By Press Release
The Attorney General of the Federation (AGF) and Minister of Justice, Lateef Fagbemi, SAN, says the government is not backing down on the enactment of whistleblower law.
Fagbemi revealed that plans are underway to reintroduce the aborted whistleblower bill to the 10th National Assembly.
The Nigeria’s Chief Law Officer pledged during a town hall meeting organised by the Progressive Impact Organisation for Community Development (PRIMORG) in collaboration with the African Centre for Media & Information Literacy (AFRICMIL) at the weekend in Abuja.
The development is also coming ahead of a Policy Roundtable on Whistleblower Protection Law slated for Tuesday, November 7, 2023, in Abuja.
Represented by the Chief Legal Officer, Ministry of Justice, Adesoji Afolabi, the AGF emphasised that the whistleblower bill that did not see the light of the day during the 9th National Assembly will be reintroduced to the Federal Executive Council (FEC) and then forwarded to the parliament.
“In legislative process and procedures, once a bill couldn’t be passed in the last Assembly, that means it needs to be reintroduced, and I think the Federal Ministry of Finance is about doing that.
“Government will put all efforts to ensure that the bill is reintroduced, and when it is done, I trust our Honourable Attorney General who will now take it up from there, because you can’t fight corruption based on policy because whistleblower policy does not have the force of law.
“The government is interested in fighting corruption, and the law does not target any person,” Afolabi stressed.
He noted that the immediate past assembly couldn’t pass whistleblower bills with them into law because of timing, adding that this time, “I’m optimistic whistleblower legislation is a reality.”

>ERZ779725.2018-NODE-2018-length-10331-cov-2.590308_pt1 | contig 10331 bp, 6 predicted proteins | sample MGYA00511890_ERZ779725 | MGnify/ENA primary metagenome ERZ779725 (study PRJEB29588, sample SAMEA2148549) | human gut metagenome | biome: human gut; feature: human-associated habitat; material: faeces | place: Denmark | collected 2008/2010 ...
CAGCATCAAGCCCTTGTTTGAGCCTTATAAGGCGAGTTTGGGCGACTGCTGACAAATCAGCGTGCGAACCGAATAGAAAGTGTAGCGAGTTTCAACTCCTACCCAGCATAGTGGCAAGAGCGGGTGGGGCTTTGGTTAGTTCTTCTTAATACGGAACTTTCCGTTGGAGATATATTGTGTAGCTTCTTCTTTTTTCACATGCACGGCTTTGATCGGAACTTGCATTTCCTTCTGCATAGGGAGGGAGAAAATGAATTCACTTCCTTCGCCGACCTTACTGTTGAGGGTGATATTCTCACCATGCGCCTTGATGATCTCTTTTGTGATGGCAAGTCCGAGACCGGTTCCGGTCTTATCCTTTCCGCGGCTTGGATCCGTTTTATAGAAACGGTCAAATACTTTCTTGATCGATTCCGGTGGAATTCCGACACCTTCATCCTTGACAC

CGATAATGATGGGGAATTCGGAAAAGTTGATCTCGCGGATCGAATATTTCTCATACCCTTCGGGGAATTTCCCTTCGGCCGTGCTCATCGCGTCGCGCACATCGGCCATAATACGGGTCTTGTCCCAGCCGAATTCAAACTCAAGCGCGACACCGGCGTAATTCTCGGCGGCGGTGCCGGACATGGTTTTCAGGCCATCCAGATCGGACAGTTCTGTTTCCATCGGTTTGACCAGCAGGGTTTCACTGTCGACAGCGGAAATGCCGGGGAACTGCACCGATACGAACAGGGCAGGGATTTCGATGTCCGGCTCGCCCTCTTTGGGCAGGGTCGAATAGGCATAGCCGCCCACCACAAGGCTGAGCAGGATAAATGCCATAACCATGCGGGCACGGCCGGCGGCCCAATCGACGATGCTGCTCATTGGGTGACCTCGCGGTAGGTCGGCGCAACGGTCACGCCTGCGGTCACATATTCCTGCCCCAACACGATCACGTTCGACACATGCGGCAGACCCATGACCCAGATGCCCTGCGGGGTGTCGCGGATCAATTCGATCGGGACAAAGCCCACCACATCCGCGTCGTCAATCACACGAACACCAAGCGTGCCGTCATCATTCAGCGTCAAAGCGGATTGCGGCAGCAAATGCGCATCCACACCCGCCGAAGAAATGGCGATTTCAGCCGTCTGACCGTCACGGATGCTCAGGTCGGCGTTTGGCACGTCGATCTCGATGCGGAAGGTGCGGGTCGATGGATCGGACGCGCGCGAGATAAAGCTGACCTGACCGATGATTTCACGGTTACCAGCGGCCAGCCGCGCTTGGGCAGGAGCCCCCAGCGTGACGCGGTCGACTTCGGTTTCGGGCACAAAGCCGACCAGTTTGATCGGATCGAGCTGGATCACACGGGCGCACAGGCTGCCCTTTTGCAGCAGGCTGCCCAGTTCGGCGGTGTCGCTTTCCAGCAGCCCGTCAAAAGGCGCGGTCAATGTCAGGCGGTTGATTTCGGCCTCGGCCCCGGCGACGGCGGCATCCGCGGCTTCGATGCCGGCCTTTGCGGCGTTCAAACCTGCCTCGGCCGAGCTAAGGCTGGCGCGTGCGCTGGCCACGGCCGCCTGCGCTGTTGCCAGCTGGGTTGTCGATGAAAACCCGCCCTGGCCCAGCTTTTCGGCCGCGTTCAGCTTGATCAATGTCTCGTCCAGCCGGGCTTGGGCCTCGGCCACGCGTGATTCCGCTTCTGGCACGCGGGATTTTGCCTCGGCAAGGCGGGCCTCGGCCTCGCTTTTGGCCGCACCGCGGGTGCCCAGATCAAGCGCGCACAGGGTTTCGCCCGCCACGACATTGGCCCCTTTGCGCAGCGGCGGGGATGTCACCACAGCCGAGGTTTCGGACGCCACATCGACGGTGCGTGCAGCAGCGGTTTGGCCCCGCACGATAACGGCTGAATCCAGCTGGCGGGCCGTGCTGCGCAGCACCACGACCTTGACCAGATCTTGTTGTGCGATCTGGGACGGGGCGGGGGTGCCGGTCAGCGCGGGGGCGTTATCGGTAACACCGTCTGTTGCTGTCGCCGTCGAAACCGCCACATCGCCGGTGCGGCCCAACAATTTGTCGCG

The Minister also urged Nigerians to support the government’s efforts to fight corruption while hailing AFRICMIL, PRIMORG and other CSOs for lending their voices towards legislation for whistleblowing.
The Coordinator of AFRICMIL, Dr. Chido Onumah, said whistleblower legislation would be a legacy for President Bola Tinubu’s administration if achieved, adding that Nigerians who are willing to expose corrupt acts are deterred by a lack of laws to protect whistleblowers.
Speaking on the forthcoming Policy Roundtable on Whistleblower Protection Law, Onumah revealed that it is an advocacy put together by AFRICMIL in collaboration with PRIMORG and other civil society groups to “develop key ideas and strategies to put whistleblowing and the passage of a whistleblower protection law in Nigeria on the front burner of the national conversation.”
“Among other things, participants will take stock of the situation of whistleblowing and whistleblowers in Nigeria, the current position of the draft whistleblower protection law, as well as challenges and opportunities in the quest to have a whistleblower protection law in Nigeria,” Onumah stated.
Stakeholders expected at the policy roundtable are drawn from civil society organizations, media, the National Assembly, public interest lawyers, the Ministry of Finance, the Ministry of Justice, law enforcement and anti-corruption agencies.
Meanwhile, other participants at the town hall meeting underscored the importance of strengthening the anti-corruption fight with whistleblower legislation while urging federal lawmakers to prioritise the passage of whistleblower protection law.
According to a Legal practitioner, Godwin Chigbu, “Without a whistleblower protection law, the existing policy will not be adequately executed. President Tinubu needs whistleblower law to recover stolen funds belonging to Nigeria.”
On his part, a journalist with The Cable, Gyep Shibayan, asked the National Assembly to give the enactment of a whistleblower protection law accelerated attention.
The Radio Town Hall meeting series is aimed at increasing citizens’ active participation and involvement and encouraging the government to institutionalise the whistleblowing policy.
The Programme runs with support from the MacArthur Foundation.